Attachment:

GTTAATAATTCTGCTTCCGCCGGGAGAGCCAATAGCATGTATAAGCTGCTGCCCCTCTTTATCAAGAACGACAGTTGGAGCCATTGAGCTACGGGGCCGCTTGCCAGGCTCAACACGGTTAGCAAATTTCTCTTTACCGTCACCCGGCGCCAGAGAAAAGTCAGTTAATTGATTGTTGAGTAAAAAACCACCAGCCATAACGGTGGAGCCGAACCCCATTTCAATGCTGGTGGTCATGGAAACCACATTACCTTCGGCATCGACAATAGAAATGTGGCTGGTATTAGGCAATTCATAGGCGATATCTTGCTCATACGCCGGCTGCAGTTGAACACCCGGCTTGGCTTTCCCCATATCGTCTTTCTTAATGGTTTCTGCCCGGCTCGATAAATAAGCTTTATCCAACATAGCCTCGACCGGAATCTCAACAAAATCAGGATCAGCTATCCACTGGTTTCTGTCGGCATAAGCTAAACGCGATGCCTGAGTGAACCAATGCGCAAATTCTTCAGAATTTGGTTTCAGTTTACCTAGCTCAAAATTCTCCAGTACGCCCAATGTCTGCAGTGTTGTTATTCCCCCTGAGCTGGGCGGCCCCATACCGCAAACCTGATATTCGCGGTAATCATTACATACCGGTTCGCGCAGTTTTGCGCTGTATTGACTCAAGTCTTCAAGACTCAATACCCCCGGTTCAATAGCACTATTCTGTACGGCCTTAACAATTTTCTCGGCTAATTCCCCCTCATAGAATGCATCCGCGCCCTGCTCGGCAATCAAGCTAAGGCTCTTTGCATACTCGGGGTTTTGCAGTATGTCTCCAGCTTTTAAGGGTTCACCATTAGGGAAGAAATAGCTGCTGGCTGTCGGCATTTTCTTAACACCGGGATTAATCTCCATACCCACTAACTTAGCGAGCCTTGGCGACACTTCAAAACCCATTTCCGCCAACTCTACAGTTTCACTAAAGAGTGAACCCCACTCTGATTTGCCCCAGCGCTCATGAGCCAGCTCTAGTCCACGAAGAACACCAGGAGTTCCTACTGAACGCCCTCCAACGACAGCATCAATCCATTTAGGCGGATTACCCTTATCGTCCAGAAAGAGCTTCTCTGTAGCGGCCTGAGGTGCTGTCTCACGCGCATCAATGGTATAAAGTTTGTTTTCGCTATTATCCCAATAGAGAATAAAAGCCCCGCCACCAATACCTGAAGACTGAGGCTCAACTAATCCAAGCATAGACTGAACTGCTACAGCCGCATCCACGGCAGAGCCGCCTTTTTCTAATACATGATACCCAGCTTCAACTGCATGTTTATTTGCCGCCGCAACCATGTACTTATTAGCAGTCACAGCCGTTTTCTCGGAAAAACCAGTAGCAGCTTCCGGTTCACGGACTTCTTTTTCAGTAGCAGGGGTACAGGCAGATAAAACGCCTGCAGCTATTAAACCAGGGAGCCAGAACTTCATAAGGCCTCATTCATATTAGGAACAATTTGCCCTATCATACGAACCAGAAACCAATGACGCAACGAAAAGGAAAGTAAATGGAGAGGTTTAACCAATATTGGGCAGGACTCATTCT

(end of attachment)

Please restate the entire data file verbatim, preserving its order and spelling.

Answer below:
GTTAATAATTCTGCTTCCGCCGGGAGAGCCAATAGCATGTATAAGCTGCTGCCCCTCTTTATCAAGAACGACAGTTGGAGCCATTGAGCTACGGGGCCGCTTGCCAGGCTCAACACGGTTAGCAAATTTCTCTTTACCGTCACCCGGCGCCAGAGAAAAGTCAGTTAATTGATTGTTGAGTAAAAAACCACCAGCCATAACGGTGGAGCCGAACCCCATTTCAATGCTGGTGGTCATGGAAACCACATTACCTTCGGCATCGACAATAGAAATGTGGCTGGTATTAGGCAATTCATAGGCGATATCTTGCTCATACGCCGGCTGCAGTTGAACACCCGGCTTGGCTTTCCCCATATCGTCTTTCTTAATGGTTTCTGCCCGGCTCGATAAATAAGCTTTATCCAACATAGCCTCGACCGGAATCTCAACAAAATCAGGATCAGCTATCCACTGGTTTCTGTCGGCATAAGCTAAACGCGATGCCTGAGTGAACCAATGCGCAAATTCTTCAGAATTTGGTTTCAGTTTACCTAGCTCAAAATTCTCCAGTACGCCCAATGTCTGCAGTGTTGTTATTCCCCCTGAGCTGGGCGGCCCCATACCGCAAACCTGATATTCGCGGTAATCATTACATACCGGTTCGCGCAGTTTTGCGCTGTATTGACTCAAGTCTTCAAGACTCAATACCCCCGGTTCAATAGCACTATTCTGTACGGCCTTAACAATTTTCTCGGCTAATTCCCCCTCATAGAATGCATCCGCGCCCTGCTCGGCAATCAAGCTAAGGCTCTTTGCATACTCGGGGTTTTGCAGTATGTCTCCAGCTTTTAAGGGTTCACCATTAGGGAAGAAATAGCTGCTGGCTGTCGGCATTTTCTTAACACCGGGATTAATCTCCATACCCACTAACTTAGCGAGCCTTGGCGACACTTCAAAACCCATTTCCGCCAACTCTACAGTTTCACTAAAGAGTGAACCCCACTCTGATTTGCCCCAGCGCTCATGAGCCAGCTCTAGTCCACGAAGAACACCAGGAGTTCCTACTGAACGCCCTCCAACGACAGCATCAATCCATTTAGGCGGATTACCCTTATCGTCCAGAAAGAGCTTCTCTGTAGCGGCCTGAGGTGCTGTCTCACGCGCATCAATGGTATAAAGTTTGTTTTCGCTATTATCCCAATAGAGAATAAAAGCCCCGCCACCAATACCTGAAGACTGAGGCTCAACTAATCCAAGCATAGACTGAACTGCTACAGCCGCATCCACGGCAGAGCCGCCTTTTTCTAATACATGATACCCAGCTTCAACTGCATGTTTATTTGCCGCCGCAACCATGTACTTATTAGCAGTCACAGCCGTTTTCTCGGAAAAACCAGTAGCAGCTTCCGGTTCACGGACTTCTTTTTCAGTAGCAGGGGTACAGGCAGATAAAACGCCTGCAGCTATTAAACCAGGGAGCCAGAACTTCATAAGGCCTCATTCATATTAGGAACAATTTGCCCTATCATACGAACCAGAAACCAATGACGCAACGAAAAGGAAAGTAAATGGAGAGGTTTAACCAATATTGGGCAGGACTCATTCT